Moreover, marketing and advertising by pharmaceutical companies have also contributed to higher drug prices. According to Fontanetta, there has been a “very direct correlation between the increased spend that employers are witnessing and the promotional efforts” of the pharmaceutical manufacturing industry. A study prepared for Kaiser by researchers at Harvard and MIT estimates that direct-to-consumer advertising accounted for 12 percent of the growth in spending on prescription drugs between 1999 and 2000.
The biggest obstacle to managing drug costs is that neither employers nor consumers have a handle on the real prices of drugs. That lack of pricing transparency presents challenges as employers go beyond the flat co-payment approach to plan design. If employers are asking employees to pay a percentage of a drug’s price through a co-insurance arrangement, or all of it through a health reimbursement account or health savings account, “we have to be comfortable [that we know] the real cost,” says Kenneth Sperling, health-care market leader at Hewitt Associates. The problem is, “nobody really knows what drugs cost,” adds Sperling.
One reason is that the most common compensation model for pharmacy-benefit managers (PBMs, third parties that administer prescription-drug plans for large employers and for insurers) can complicate drug pricing. The PBMs often don’t charge large employers a fee for administering their pharmacy benefits, but instead are compensated by drug rebates from drug makers.
For some employers, that model raises doubts about whether the financial incentives of the PBM and the plan-sponsoring employer are aligned, says Sperling. “There’s a question as to whether PBMs are driving toward the lowest net cost to the employer and the employee, or whether they’re chasing the largest rebates,” he says.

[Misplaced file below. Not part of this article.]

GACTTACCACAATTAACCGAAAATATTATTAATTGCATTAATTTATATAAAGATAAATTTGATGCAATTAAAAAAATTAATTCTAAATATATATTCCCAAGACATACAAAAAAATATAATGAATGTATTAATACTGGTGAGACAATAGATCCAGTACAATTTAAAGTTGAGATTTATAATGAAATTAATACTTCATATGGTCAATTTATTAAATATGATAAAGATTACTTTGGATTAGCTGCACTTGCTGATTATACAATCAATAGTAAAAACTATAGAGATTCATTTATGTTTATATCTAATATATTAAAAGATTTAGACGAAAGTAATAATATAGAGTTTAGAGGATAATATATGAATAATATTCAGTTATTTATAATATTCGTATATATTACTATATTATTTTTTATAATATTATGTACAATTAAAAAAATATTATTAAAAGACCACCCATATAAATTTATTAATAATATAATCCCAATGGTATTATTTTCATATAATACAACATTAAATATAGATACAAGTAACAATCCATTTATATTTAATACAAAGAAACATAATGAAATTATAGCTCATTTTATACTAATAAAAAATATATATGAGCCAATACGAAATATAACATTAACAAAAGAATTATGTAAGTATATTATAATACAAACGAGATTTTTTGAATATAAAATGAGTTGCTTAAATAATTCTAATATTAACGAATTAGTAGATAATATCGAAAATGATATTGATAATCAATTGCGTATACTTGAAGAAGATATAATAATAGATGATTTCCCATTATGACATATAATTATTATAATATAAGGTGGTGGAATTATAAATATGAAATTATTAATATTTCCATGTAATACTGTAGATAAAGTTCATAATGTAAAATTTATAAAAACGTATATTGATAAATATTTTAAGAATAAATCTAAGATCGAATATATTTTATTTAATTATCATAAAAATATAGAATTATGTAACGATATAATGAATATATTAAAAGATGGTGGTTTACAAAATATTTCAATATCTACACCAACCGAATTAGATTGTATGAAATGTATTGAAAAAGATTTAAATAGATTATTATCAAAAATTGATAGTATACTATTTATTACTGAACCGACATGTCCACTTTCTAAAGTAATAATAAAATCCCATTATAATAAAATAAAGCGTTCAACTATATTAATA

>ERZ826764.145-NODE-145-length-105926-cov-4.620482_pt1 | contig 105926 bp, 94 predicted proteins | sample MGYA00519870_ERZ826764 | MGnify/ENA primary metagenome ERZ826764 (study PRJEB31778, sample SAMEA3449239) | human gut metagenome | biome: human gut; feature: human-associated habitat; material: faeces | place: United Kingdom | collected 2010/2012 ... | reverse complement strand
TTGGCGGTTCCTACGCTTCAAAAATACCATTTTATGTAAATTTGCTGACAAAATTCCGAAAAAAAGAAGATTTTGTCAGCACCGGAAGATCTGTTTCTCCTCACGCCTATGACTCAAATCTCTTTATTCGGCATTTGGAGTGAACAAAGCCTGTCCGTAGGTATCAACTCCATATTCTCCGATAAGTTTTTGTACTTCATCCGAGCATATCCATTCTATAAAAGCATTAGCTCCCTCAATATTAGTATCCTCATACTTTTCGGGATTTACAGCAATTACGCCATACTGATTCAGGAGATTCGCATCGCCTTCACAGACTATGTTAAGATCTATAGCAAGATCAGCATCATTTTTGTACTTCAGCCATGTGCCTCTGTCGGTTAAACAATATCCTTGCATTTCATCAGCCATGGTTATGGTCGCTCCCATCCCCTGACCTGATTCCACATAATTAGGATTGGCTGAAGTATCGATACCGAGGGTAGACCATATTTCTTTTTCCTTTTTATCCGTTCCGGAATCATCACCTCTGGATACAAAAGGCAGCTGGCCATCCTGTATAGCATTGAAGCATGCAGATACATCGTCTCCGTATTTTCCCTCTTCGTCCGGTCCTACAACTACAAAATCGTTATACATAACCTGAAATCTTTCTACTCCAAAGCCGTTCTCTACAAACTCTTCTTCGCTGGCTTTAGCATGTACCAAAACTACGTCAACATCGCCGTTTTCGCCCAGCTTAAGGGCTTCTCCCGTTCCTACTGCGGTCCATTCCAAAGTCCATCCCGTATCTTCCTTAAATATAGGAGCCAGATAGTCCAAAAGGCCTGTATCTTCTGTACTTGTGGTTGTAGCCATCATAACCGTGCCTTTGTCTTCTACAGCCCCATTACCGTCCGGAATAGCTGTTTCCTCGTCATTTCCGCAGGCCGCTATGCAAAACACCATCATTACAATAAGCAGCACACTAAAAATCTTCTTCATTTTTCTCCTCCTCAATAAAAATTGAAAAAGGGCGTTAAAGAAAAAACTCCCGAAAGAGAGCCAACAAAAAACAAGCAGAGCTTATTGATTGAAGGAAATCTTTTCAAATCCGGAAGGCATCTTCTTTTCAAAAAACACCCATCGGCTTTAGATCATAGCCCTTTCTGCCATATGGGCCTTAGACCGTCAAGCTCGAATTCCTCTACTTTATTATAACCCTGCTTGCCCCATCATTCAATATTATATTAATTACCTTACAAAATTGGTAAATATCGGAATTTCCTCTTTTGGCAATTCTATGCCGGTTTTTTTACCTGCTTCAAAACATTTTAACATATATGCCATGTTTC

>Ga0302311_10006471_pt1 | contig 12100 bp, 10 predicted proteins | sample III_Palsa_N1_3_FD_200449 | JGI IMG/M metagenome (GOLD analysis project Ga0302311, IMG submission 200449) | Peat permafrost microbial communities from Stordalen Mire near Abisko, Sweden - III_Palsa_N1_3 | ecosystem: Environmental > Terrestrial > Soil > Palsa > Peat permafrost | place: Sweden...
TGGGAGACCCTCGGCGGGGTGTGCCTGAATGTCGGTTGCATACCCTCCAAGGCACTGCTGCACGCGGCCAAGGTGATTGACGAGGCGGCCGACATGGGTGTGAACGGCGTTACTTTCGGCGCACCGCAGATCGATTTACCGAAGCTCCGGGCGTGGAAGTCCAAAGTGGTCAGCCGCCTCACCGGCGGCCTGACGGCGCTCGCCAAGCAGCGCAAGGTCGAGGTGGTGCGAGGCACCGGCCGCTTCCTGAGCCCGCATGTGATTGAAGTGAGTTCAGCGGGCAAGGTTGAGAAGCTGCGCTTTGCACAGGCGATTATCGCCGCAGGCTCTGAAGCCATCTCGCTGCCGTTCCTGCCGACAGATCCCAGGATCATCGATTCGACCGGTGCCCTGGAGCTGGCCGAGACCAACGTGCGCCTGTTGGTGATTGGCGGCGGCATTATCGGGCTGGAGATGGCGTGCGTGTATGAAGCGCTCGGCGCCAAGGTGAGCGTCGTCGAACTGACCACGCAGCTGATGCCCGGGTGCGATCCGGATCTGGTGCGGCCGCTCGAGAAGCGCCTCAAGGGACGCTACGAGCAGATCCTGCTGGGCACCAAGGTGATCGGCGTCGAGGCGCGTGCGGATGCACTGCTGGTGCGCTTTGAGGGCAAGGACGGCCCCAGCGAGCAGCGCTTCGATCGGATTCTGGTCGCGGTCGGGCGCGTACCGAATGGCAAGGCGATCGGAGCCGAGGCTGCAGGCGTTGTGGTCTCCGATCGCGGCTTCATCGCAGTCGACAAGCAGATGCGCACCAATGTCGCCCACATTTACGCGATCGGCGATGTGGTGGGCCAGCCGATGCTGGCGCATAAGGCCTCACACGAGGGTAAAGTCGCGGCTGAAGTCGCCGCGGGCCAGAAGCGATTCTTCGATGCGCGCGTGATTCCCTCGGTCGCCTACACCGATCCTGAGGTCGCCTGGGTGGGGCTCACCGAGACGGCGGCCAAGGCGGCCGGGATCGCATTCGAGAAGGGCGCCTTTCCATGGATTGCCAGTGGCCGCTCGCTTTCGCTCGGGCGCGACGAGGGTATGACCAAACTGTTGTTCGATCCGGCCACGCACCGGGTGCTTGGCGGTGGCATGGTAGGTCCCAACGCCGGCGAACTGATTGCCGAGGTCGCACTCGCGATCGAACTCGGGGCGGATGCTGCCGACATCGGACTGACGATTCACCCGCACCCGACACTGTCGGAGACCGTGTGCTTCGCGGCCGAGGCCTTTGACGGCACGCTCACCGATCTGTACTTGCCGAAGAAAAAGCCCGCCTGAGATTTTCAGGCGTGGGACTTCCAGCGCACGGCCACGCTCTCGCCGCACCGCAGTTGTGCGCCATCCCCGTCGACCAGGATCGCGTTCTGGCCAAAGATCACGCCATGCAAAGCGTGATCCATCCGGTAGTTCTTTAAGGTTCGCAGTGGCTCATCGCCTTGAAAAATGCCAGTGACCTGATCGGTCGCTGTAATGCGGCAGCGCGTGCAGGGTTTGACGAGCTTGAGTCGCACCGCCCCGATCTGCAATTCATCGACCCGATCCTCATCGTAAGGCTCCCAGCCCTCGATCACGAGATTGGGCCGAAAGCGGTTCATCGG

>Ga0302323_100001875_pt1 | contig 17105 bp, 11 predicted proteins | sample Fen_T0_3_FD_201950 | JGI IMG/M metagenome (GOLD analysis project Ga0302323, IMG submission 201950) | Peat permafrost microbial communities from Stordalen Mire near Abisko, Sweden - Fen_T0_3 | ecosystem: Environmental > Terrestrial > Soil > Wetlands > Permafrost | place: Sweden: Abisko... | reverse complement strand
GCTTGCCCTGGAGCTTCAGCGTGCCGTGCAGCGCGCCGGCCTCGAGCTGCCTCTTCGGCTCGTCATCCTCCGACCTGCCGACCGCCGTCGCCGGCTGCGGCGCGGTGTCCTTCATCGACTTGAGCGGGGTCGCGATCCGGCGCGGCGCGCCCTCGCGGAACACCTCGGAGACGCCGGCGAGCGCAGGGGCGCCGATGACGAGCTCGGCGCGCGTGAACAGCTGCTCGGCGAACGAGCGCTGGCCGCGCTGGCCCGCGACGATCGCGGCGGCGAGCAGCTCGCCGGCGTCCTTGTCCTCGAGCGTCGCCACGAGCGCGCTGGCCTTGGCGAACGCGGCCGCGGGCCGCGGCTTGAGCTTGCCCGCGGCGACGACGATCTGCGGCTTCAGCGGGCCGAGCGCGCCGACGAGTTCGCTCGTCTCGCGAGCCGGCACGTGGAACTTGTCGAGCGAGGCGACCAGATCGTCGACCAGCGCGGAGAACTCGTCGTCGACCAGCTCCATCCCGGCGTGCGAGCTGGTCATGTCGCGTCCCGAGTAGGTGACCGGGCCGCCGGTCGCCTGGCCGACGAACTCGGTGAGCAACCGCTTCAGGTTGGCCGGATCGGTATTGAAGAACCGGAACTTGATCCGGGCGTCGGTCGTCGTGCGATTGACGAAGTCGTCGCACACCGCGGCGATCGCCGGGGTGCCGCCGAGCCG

Greg Folley, director of compensation and benefits at Caterpillar Inc., estimates that the Peoria, Illinois-based manufacturer spends about $150 million per year on prescription drugs. Like many employers, Caterpillar has been adjusting its pharmacy-benefit plan design. Folley says the company has raised co-payments for salaried and management employees (and for retirees). Also, Caterpillar has introduced a plan design that requires employees and their doctors to try less-expensive treatments for some ailments—to use over-the-counter treatments for heartburn, say, before moving to prescription drugs like Prilosec or Nexium.
Folley sees increased drug-pricing transparency as a necessary step to making employees savvier consumers. Pricing in the drug-purchasing arena is “kind of a black box now,” says Folley, and people don’t understand how the pricing arrangements work among the pharmaceutical companies, the PBMs, and the consumer, he says.
To shed more light on pricing, Caterpillar and other large employers have joined a coalition to explore the possibility of direct pharmaceutical purchasing, under the umbrella of the HR Policy Association. The coalition consists of 53 large firms that together spend about $3.7 billion per year on prescription drugs, says Sperling. As a group, the coalition intends to evaluate its aggregate usage data and negotiate drug prices, net of rebates, with pharmaceutical companies, according to Sperling. Ultimately, the group hopes to develop a model in which drug prices are more transparent to the company and the patient.